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Toast -

Nigel Slater

Toast: The Story of a Boy's Hunger -

One of Britain's most well-known cooks describes his personal culinary odyssey, from dangerous encounters with his mother's weevil-seasoned cakes to being harangued by readers who think he deliberately styles Yorkshire puddings to look like a woman's private parts. This book aims to capture 30 years of British cooking and the recipes that we have grown up with since the days when a grilled grapefruit was the last word in dinner party chic. Everyone has gorged on cake mix, endured disastrous dinner parties, and put up with the loved one who can only ever produce burnt toast. Nigel Slater is no different. Accounts of hotels modelled on Fawlty Towers, the mystery of the disappearing condom and the seafood cocktail, and many more, take readers behind the scenes of British cuisine to reveal the unlikely origins of one of our foremost cooks.

There were only three of us at school whose house wasn’t joined to the one next door. Number 67 Sandringham Road, always referred to as ‘York House,’ had mock-Tudor wooden beams, a double garage of which one half doubled as a garden shed and repository for my brothers’ canoes, and a large and crumbling greenhouse. I was also the only one to have tasted Arctic Roll. While my friends made do with the pink, white and brown stripes of a Nalitan ice-cream brick, my father would bring out this newfangled frozen gourmet dessert. Arctic Roll was a sponge-covered tube of vanilla ice-cream, its USP being the wrapping of wet sponge and ring of red jam so thin it could have been drawn on with an architect’s pen.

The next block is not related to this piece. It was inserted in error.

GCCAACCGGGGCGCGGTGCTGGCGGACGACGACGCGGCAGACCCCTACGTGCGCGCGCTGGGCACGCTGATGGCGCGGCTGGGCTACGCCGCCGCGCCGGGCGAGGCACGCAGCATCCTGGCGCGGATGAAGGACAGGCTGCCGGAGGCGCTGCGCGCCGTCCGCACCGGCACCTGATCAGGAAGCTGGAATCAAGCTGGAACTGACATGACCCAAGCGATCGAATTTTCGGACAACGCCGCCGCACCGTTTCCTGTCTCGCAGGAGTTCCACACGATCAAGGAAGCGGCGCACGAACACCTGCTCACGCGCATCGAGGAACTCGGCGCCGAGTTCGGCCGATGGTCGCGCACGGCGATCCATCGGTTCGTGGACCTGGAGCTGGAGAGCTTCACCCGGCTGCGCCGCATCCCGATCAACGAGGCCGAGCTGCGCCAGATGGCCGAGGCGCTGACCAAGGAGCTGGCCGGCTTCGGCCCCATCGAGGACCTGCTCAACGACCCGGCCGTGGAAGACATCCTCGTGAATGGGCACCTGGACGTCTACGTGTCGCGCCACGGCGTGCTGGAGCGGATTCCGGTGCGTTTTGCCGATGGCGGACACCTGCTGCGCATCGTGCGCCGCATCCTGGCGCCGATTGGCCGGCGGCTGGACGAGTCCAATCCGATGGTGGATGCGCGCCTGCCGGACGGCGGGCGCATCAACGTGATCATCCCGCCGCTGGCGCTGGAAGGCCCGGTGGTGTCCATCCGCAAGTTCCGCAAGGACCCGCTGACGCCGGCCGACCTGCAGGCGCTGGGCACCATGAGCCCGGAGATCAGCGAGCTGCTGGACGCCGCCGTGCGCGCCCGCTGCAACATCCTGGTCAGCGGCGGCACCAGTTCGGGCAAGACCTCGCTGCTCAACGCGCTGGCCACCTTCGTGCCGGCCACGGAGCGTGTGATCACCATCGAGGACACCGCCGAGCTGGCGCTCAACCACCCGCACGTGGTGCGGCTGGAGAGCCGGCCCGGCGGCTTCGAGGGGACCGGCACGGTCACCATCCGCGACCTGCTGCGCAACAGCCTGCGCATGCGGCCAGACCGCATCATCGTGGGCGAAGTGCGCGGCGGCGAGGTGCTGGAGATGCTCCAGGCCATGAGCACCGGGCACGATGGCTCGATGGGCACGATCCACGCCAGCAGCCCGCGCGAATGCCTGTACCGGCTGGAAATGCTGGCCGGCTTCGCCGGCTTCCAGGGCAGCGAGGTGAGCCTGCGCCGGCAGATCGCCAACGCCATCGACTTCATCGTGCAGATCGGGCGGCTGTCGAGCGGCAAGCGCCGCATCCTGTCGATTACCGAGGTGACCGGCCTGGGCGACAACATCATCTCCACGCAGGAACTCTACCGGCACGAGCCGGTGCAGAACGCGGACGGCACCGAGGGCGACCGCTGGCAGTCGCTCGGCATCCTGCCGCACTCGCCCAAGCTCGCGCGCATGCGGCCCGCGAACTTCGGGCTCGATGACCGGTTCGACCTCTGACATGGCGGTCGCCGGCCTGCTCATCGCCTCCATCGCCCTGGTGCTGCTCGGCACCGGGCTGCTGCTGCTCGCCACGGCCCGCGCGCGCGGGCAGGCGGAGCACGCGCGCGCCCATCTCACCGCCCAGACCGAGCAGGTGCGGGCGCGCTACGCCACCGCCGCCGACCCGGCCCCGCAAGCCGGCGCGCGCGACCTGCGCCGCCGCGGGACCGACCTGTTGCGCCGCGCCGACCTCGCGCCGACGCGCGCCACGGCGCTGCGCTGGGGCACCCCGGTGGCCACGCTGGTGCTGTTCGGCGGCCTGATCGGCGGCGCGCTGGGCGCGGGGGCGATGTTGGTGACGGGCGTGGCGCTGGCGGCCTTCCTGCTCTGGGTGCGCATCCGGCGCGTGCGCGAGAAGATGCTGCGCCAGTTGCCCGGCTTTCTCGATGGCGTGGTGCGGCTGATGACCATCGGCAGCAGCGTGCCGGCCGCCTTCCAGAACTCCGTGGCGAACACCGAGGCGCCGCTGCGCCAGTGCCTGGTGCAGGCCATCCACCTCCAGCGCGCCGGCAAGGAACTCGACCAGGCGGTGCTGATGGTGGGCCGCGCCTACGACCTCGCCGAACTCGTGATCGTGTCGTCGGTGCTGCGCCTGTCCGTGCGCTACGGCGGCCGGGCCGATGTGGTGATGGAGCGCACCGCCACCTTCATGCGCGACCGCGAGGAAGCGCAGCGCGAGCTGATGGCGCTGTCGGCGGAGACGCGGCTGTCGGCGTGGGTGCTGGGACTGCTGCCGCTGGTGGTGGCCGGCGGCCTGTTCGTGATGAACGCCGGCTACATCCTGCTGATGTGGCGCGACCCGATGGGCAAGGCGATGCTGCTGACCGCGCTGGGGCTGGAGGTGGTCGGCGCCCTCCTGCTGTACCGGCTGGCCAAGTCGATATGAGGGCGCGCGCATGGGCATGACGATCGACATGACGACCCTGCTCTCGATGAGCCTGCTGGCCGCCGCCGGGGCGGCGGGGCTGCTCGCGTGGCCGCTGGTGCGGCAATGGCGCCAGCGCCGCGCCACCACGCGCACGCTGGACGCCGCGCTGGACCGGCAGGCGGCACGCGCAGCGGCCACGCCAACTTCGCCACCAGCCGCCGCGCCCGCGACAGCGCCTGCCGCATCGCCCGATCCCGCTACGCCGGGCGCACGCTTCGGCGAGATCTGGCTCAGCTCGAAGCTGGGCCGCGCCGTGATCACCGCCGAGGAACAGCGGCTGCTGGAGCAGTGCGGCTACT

In Wolverhampton, Arctic Roll was considered to be something of a status symbol. It contained mysteries too. Why, for instance, does the ice cream not melt when the sponge defrosts? How is it possible to spread the jam so thin? How come it was made from sponge cake, jam and ice cream yet managed to taste of old cardboard? And most importantly, how come cold cardboard tasted so good?

As treats go, this was the big one, bigger even than a Cadbury’s MiniRoll. This wasn’t a holiday or celebration treat like trifle. This was a treat for no obvious occasion. Its appearance had nothing to do with being good, having done well in a school test, having been kind and thoughtful. It was just a treat, served with as much pomp as if it were a roasted swan at a Tudor banquet. I think it was a subtle reminder to the assembled family and friends of how well my father’s business was doing. Whatever, there was no food that received such an ovation in our house. Quite an achievement for something I always thought tasted like a frozen carpet.

Excerpted from Toast: The Story of a Boy's Hunger by Nigel Slater. Copyright 2003. Reprinted by permission. All rights reserved.

Toast: The Story of a Boy's Hunger -

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